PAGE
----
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THE VERGE (USA), GLOBAL SECURITY MAG (France), PC WELT, ZDNET (Germany)

A new generation of bank heist has arrived -- no balaclava or bags of banknotes necessary.

Security firms McAfee and Guardian Analytics have released a 20-page analysis on a global financial fraud ring entitled "Operation High Roller," a series of highly-organised cyber bank attacks, whose aim was to systematically siphon money from high-balance accounts.

According to the American technology news website The Verge, "criminals have been able to successfully bypass physical ‘chip and pin" authentication and use server-based fraudulent transactions to steal money from a number of accounts in Europe."

The fraud has apparently targeted transfers from at least 60 banks mainly in Italy, Germany and the Netherlands –although McAfee warns that it has found evidence of attacks against Latin American and North American financial institutions too.

The attackers used malicious softwares (aka "malwares') that automatically transfered money to so-called "mule accounts," which required not only experience in dealing with such programs, but also in-depth knowledge of banking transactions, says PC Welt (PC World German-language edition).

The German version of the business technology news website ZDNet reports that about 60 servers have been processing countless frauds over the past few months, resulting in attempts to steal between 60 million and two billion euros.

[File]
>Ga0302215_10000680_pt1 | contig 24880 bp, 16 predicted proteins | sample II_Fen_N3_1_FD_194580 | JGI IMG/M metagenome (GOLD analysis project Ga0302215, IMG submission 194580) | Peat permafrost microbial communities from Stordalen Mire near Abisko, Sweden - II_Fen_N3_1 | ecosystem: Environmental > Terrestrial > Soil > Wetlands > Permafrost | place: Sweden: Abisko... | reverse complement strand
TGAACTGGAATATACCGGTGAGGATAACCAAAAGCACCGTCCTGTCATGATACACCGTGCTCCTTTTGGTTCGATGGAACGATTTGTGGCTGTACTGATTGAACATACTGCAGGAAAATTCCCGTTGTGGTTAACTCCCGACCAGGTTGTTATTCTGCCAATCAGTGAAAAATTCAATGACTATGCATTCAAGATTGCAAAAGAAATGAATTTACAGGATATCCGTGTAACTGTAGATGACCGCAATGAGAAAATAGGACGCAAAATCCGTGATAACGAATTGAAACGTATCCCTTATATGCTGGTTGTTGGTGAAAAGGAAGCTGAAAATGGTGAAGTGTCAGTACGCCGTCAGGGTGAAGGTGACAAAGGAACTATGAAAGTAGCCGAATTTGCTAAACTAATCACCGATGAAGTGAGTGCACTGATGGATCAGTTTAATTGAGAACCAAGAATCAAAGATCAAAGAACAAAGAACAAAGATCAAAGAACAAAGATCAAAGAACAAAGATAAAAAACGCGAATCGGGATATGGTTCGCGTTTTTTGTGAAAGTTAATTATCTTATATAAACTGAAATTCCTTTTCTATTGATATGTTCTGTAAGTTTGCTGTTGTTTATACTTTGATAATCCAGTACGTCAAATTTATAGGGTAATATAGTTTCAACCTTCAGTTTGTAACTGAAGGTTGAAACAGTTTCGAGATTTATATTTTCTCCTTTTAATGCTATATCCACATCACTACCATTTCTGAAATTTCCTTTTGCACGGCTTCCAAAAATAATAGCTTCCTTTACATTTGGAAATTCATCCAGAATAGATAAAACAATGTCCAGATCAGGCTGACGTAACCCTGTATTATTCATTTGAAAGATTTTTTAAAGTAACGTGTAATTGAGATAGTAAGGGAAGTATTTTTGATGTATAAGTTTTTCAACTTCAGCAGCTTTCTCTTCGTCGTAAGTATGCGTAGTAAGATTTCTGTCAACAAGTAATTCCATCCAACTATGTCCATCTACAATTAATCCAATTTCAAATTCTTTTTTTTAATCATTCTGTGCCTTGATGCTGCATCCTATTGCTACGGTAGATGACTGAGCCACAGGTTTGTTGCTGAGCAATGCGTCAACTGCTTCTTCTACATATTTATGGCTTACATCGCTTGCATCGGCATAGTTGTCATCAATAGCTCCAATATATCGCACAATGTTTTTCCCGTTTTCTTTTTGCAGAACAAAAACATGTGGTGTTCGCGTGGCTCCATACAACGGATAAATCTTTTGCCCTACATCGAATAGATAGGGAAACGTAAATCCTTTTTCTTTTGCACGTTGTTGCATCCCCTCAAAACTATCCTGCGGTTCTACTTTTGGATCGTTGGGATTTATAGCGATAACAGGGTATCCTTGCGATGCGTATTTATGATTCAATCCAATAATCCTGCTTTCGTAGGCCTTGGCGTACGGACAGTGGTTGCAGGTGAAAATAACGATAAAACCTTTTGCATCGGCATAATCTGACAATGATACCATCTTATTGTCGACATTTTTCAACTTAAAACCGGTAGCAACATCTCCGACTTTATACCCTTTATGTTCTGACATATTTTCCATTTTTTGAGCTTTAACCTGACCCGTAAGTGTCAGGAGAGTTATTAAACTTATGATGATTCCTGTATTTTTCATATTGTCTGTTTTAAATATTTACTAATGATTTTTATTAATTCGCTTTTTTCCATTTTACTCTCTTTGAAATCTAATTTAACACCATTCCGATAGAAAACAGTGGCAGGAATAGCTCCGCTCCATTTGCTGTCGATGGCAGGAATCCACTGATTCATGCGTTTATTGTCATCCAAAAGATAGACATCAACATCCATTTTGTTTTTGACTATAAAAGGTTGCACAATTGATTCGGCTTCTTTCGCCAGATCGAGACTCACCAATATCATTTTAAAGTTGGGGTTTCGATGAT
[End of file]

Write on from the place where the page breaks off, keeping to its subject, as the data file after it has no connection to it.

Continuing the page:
"Operation High Roller" targeted thousands of financial institutions of all sizes, ranging from small credit unions to regional and international banks, and involved small --and thus less detectable-- automated transactions, the French-language website Global Security Mag reports.

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Economy

Abenomics Revisited: Why Japan Hasn't Attacked The Wealth Divide

Japanese Prime Minister Fumio Kishida promised to tackle wealth inequality and help struggling workers. But a year after he came to power, financial traders are once again the winners.

Japanese workers will still have to wait for the distribution of wealth promised by Prime Minister Fumio Kishida.

Yann Rousseau

-Analysis-

TOKYO — Panic on the Nikkei, the Japanese stock market. Almost a year ago, at the end of September 2021, traders went into a panic in Tokyo. On Sept. 29, Fumio Kishida had just won the general election for the country's main conservative party, the Liberal Democratic Party. He was about to be named Prime Minister, succeeding Yoshide Suga, who'd grown too unpopular in the polls.

Kishida had won through a rather original reform program, which was in stark contrast with years of conservative pro-market politics. In his speeches, he had promised to generate a “new capitalism”. A phrase that makes investors shudder.

While he did not completely renounce his predecessors’ strategy called “Abenomics” — named after free-market stalwart Shinzo Abe, who was killed last July — Kishida declared that the government needed to tackle the issue of the redistribution of wealth in the island nation.

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